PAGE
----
41st Annual Technology Report
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The wearable display industry is developing and commercializing headsets and eyewear that enable applications with broad benefits for health care, education, entertainment and more. However impressive they are, these technologies raise some concerns and opportunities for optometrists. What impact could these devices have on eye health and vision by potentially increasing blue light exposure, presenting new peripheral focal demands and creating untested strains on convergence and accommodation?
Eye care needs to define the categories of impact on the eye and vision and invite good research to investigate the reality of the emerging extended reality. Practitioners also have an opportunity for intervention when clinical signs and symptoms present.
|Virtual reality headsets, such as the one seen here, fully occlude a room’s light and fit close to the user’s face.
A New Reality
Extended reality (XR) is a term that encompasses virtual reality (VR), mixed reality (MR) and augmented reality (AR).1 Research into the development of wearable XR devices cites concern for convergence-accommodation conflict.2 The developers also cited the issues with size and weight of wearable headsets, along with the heat generation inherent with displays, like other light sources, that convert a portion of energy to heat.
Optometry is primarily concerned about high-energy blue light exposure, visual task-exacerbated dry eye, the role of sustained near-centered tasks on refractive error development and the role of peripheral focus or defocus on refractive error development.3-5 Other concerns include visual field obstruction, the potential for cybersickness, increased asthenopia and headache, fatigue and sleep disorders.6-8
A paucity of data and controlled studies support the concerns or estimate the risk levels from a safety perspective. Using a near eye display is clearly different from any normal visual task. Near eye display viewing is not something the natural eye can accomplish without optics in the system or novel imaging technology. Wearable displays represent a new manner of using the eyes, along with a new set of visual and perceptual stimuli.
A goal of wearable display design is to minimize the stimulus for accommodation for the plane of the display content. It is ideal if there is no, or at least minimal, demand for accommodation and, in the absence of three-dimensional scenes, no demand on convergence. The developers could argue that display use free of a demand on accommodation and convergence does not present a new manner of using the eyes. Even so, the display itself presents a proximal stimulus, the display content is dynamic and 3D is and will be a common property of display content.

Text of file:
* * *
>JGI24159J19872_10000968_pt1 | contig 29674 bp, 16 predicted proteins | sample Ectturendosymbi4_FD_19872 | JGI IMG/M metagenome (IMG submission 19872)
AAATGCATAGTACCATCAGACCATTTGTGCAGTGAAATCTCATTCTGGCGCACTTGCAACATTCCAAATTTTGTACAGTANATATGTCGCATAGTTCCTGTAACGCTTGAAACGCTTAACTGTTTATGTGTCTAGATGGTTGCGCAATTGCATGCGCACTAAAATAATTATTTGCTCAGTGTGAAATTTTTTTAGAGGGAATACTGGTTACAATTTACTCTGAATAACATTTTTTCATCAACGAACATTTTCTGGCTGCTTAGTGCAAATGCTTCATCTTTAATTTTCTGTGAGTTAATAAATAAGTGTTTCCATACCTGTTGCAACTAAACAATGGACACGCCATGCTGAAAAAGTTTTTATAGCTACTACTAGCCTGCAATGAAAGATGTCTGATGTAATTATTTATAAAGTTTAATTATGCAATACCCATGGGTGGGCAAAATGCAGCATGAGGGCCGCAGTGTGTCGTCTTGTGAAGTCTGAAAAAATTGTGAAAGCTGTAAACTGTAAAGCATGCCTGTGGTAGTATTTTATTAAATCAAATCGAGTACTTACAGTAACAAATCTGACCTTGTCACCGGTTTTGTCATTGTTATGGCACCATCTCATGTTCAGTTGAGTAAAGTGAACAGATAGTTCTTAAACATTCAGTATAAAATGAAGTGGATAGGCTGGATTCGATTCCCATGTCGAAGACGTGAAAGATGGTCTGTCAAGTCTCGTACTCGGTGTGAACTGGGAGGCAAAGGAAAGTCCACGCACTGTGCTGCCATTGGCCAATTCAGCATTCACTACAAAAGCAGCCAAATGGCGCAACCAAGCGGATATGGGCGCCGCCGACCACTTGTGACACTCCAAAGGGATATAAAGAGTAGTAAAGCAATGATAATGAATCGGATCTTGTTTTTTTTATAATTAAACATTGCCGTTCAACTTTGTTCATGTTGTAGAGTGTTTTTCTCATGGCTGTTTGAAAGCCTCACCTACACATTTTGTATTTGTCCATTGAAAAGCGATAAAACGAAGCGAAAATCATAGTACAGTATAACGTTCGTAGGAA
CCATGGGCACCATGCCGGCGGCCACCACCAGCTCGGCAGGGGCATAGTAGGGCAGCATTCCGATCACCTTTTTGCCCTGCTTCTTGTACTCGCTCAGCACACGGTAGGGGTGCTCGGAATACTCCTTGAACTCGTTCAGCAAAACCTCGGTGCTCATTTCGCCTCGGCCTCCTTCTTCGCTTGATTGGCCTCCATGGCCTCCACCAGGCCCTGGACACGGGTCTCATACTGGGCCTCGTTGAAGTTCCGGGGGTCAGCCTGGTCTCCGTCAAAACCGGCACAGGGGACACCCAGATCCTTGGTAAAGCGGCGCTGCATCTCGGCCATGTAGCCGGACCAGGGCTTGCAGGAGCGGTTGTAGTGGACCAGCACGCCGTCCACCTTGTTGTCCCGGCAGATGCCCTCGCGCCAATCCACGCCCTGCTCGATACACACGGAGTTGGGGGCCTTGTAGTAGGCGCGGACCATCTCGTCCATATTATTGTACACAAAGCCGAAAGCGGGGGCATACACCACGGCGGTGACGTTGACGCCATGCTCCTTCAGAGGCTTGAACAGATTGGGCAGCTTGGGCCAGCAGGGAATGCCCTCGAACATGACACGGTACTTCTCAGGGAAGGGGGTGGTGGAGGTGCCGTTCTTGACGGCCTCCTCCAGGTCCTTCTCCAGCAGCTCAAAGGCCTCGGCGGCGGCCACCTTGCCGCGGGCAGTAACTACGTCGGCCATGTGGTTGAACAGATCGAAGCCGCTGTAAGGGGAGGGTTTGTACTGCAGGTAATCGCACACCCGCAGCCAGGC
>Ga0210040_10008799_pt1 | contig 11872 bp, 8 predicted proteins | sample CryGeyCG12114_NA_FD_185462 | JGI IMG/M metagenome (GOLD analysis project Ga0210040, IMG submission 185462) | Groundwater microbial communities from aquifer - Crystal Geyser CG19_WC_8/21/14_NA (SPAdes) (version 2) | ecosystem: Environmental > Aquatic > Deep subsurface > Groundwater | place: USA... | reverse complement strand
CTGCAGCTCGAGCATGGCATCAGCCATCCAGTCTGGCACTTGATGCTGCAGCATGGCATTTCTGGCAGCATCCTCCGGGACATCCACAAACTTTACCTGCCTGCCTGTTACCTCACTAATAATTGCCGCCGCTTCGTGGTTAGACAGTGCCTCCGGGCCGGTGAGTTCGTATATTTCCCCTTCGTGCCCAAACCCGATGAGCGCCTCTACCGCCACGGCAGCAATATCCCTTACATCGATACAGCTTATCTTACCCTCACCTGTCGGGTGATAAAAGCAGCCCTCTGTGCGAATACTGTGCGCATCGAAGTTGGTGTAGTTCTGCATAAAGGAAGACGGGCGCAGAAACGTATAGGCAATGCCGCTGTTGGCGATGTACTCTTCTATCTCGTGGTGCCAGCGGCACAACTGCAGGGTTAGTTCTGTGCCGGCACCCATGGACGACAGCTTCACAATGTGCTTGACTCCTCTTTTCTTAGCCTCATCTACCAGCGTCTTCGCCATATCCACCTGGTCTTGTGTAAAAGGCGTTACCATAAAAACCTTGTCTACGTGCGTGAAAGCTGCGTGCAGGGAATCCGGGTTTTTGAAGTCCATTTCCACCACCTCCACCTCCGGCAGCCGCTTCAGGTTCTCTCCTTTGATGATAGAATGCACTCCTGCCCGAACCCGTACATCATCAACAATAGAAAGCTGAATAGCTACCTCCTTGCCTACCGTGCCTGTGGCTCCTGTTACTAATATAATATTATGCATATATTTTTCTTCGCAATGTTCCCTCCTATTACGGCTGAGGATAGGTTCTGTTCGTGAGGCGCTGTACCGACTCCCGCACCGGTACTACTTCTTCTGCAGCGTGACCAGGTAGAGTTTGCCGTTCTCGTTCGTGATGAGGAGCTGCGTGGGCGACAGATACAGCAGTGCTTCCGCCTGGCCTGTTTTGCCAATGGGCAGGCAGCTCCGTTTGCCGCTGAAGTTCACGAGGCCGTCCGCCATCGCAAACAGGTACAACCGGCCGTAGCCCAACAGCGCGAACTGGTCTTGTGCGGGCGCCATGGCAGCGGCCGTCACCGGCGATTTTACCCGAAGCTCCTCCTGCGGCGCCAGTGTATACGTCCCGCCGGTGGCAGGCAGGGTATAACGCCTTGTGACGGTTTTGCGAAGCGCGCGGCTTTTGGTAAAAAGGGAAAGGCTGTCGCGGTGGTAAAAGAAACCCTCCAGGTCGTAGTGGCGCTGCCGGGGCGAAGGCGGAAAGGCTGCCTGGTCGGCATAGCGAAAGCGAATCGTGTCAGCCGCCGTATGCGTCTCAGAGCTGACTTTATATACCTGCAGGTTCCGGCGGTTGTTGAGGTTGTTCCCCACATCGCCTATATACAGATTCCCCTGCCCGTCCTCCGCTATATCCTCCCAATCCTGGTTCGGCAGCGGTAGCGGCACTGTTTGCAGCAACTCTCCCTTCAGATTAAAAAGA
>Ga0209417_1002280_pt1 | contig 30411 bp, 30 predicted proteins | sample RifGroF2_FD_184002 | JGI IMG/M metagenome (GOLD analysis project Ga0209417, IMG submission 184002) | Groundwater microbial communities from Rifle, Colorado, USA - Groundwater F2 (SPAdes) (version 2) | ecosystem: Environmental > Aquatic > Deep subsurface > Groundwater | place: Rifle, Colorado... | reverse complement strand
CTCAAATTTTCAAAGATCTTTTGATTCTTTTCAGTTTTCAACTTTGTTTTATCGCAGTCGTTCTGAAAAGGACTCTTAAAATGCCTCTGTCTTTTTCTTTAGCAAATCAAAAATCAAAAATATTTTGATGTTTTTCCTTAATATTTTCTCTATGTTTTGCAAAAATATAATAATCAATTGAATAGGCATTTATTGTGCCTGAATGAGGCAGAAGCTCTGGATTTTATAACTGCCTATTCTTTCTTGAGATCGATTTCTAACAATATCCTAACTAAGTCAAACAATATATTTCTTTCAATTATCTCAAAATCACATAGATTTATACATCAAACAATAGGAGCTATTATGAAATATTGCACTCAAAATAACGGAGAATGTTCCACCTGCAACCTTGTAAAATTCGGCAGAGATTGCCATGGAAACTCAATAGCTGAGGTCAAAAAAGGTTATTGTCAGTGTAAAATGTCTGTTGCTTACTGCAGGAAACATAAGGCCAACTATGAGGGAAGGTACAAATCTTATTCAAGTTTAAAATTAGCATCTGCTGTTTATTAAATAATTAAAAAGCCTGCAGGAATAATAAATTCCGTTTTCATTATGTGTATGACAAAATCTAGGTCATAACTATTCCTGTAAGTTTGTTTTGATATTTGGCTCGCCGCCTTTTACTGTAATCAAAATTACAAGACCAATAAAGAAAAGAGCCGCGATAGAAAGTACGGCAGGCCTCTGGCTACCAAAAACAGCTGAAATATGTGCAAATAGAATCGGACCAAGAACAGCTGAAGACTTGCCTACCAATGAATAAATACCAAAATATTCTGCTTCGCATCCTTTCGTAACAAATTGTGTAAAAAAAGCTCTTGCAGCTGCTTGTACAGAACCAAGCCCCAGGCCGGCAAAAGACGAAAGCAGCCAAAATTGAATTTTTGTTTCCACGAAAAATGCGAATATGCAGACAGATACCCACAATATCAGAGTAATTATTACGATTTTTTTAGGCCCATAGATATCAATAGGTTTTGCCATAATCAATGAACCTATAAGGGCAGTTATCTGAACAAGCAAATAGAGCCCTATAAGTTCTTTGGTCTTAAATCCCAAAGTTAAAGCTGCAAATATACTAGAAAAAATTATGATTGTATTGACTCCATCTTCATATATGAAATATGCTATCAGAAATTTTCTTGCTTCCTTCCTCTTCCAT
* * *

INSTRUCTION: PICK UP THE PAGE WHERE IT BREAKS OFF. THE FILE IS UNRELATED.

The lack of controlled studies creates the need for conversation before drawing unsubstantiated conclusions on one side of the controversy or the other. It would be unfair and dangerous to move quickly from theory to doctrine and doctrine to dogma with regard to the safety or dangers of wearable display use.
How It Works
Wearable displays have two main components. The first is the means of generating the display; the second is the optics that allow viewing of the display. The digital display in the headset or eyewear is electronic and delivered in the spectacle plane or the plane of the headset. The optics are a means of providing the dioptric power needed to see the display content.
|The distance from the eye to the flat panel display is greater at the edge than in the center, resulting in a lower focal demand at the corners and edges than in the center. Click here to enlarge image.
Displays can be occluded or transparent. All VR systems use occluded displays, many in the form of headsets that fully block the real world while providing wide field of view displays. The displays are flat panels that may one day be curved. The flat panel presents a challenge to have adequate depth of focus in the optical system because the corners of the display are a greater distance from the center of rotation of the eye than the center of the display when placed at the pupillary distance (PD) of the user.
Transparent displays are produced by using a combiner. The combiner can be something like a beam splitter in a biomicroscope that allows a camera to capture the same image that is being viewed by the practitioner. This form of combiner requires focusing optics. Other forms of optical combiners exist and wave-guides are the most frequently used systems. Light is guided by nano-channels in the spectacle lens to reflecting elements that direct each pixel of the display to the eye without a focal demand. Most wave-guide displays do not require optics to focus the light.
Light-field technology is another method of producing a transparent display that does not require optics between the display and the eye. In an oversimplified description, this employs layers of transparent displays to produce pixels that can accommodate different refractive states and focal demands and does not require focusing optics.9